Running backs in the 2010 NFL Draft are fairly deep, with a pair of first-round-quality picks and a trio of second-round talents.
Running backs represent less of a risk than quarterbacks, and I don't have my top going off the board until late in the top 15—which is significantly less money than my top two quarterbacks this year.
This year's class has a good combination of speedy game-breakers and powerful line pushers. This year's class also comes with a lot of question marks, though, which could have some answers come time for the 2010 Scouting Combine.
With that, here are my top five running backs in the 2010 NFL Draft.
Spiller has the size and speed to be an everyday NFL running back at 5'11" and 195 pounds.
Spiller is game-breaker that will also help in the return game.
The thing I like the most about him is his great vision. Spiller can find the hole and is patient enough in traffic to wait for it to open up. He can also block fairly well and is a legitimate threat to catch passes out of the backfield.
He defines what an all-purpose back is.
I don't see a lot of downside to Spiller, but he's not a sure thing. I came into 2009 wondering if he was an every-down back after sharing carries with James Davis. Spiller was a 20- to 30-carry back in 2009—which put that question to rest for the most part.
Best represents a high-risk, high-reward back.
He's 5'10" and 195 pounds and is very similar to Spiller. The issue with Best is that he has durability questions. A hip injury limited him in 2007, while elbow and toe issues dogged him in 2008.
Last year he suffered that scary concussion—which I find hard to throw into the durability argument just because of its nature. However, it's there, and that won't help him answer those questions.
The plus side of Best is his home run ability out of the backfield and in the return game. It's possible he has better speed than Spiller and has above- average vision and hands.
Best is certainly a Wildcat package back—along with the potential to be an every-down back.
Listed at 6'1" and 235 pounds, Dwyer is the biggest back in this year's draft.
He packs a lot of speed in that large frame, but he needs to control that weight to effectively use that speed in the NFL. Dwyer's combine run could determine where he can be effective.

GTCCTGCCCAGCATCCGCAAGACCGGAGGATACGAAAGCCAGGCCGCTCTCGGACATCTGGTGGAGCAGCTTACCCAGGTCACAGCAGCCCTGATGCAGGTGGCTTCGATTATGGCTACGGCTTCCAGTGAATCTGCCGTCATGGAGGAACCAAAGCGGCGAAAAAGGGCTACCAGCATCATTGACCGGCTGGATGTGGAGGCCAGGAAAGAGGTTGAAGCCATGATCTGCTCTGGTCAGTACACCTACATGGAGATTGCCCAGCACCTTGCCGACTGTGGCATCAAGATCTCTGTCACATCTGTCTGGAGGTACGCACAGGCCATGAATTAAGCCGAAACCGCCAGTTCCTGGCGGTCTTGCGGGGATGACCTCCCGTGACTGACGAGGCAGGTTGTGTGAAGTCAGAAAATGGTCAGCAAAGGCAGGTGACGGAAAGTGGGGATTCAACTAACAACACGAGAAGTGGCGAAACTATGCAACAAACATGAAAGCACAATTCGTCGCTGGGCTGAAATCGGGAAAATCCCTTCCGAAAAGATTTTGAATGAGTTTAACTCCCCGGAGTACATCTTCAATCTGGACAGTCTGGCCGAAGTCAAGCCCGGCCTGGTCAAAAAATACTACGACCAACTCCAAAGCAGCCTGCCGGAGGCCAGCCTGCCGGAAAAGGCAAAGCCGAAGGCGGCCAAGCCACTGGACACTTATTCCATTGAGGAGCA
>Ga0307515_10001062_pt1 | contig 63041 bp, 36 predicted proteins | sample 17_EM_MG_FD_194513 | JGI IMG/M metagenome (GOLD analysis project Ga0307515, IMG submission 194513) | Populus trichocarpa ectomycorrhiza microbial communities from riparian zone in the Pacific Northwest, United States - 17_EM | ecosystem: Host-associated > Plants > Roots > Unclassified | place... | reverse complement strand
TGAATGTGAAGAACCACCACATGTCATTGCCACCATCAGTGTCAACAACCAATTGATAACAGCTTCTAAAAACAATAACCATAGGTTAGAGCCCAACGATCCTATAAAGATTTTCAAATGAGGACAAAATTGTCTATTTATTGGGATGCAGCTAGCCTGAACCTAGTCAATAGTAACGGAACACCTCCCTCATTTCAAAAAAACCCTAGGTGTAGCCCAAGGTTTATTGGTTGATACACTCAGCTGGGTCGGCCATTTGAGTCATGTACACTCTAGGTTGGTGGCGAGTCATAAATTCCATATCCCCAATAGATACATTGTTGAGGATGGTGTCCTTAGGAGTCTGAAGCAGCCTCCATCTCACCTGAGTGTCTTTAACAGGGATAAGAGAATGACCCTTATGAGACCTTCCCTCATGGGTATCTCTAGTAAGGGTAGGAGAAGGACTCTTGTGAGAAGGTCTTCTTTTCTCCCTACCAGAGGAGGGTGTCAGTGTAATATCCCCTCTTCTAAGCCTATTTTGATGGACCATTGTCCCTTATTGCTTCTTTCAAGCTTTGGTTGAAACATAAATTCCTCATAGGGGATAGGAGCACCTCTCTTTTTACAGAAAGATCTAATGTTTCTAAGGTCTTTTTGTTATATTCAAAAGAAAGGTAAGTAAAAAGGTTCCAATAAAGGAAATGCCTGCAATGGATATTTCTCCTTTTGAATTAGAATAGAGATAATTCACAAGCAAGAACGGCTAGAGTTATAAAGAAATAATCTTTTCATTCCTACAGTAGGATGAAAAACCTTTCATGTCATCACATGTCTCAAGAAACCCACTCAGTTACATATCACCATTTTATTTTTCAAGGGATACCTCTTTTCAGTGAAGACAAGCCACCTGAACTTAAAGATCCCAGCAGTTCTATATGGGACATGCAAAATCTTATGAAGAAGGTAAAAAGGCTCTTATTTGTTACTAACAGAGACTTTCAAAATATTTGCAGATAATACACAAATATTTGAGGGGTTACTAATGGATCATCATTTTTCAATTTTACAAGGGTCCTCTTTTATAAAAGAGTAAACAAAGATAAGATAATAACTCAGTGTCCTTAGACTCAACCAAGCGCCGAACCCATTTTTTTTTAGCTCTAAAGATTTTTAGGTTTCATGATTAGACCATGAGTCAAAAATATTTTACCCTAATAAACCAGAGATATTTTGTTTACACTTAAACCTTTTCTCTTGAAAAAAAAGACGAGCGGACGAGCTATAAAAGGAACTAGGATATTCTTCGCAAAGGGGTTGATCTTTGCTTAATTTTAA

The downside to Dwyer—no matter what he weighs in at—is that he has little to no experience catching passes and will not be versatile enough to help the return game.
The plus side is he has great speed and quickness for his size. He also has the ability to run smaller defenders over if he needs to—or simply run by them.
I have Dwyer as a late first-, early second-round pick in 2010.
Mathews won't help teams catching out of the backfield very much.
At 5'11" and 220 pounds, Mathews is like a bigger Maurice Jones-Drew. He doesn't exactly have breakaway speed, but he has enough.
Like Dwyer, he's not very versatile, but his weight won't be an issue—he doesn't rely on the same speed or quickness. It's possible Mathews could come out as the second best back in this class, as he is more of the prototypical back.
I have Mathews as an earlier to mid-second-round pick and I think he's one that will only improve his stock once the combine and workouts begin. He has a very high ceiling with his talent.
McCluster is a return to the speedy, shifty backs, like Spiller and Best.
He has drawn some comparisons to DeSean Jackson coming out of Ole Miss. At 5'8" and 165 pounds, he is surely undersized for either running back or wide receiver but is the biggest threat to catch the ball out of the backfield in this class.
He has big-play, breakaway ability—and he had a pretty nice Senior Bowl to add onto that. He is a second-round pick right now but could possibly move up to the No. 3 back in the draft if his combine and workouts go well.
His immediate use would likely be in the return game, as a team will likely ask him to channel his inner Joshua Cribbs.
The biggest question surrounding McCluster is if his elite college speed and shiftiness will transfer well into the NFL, considering his small frame.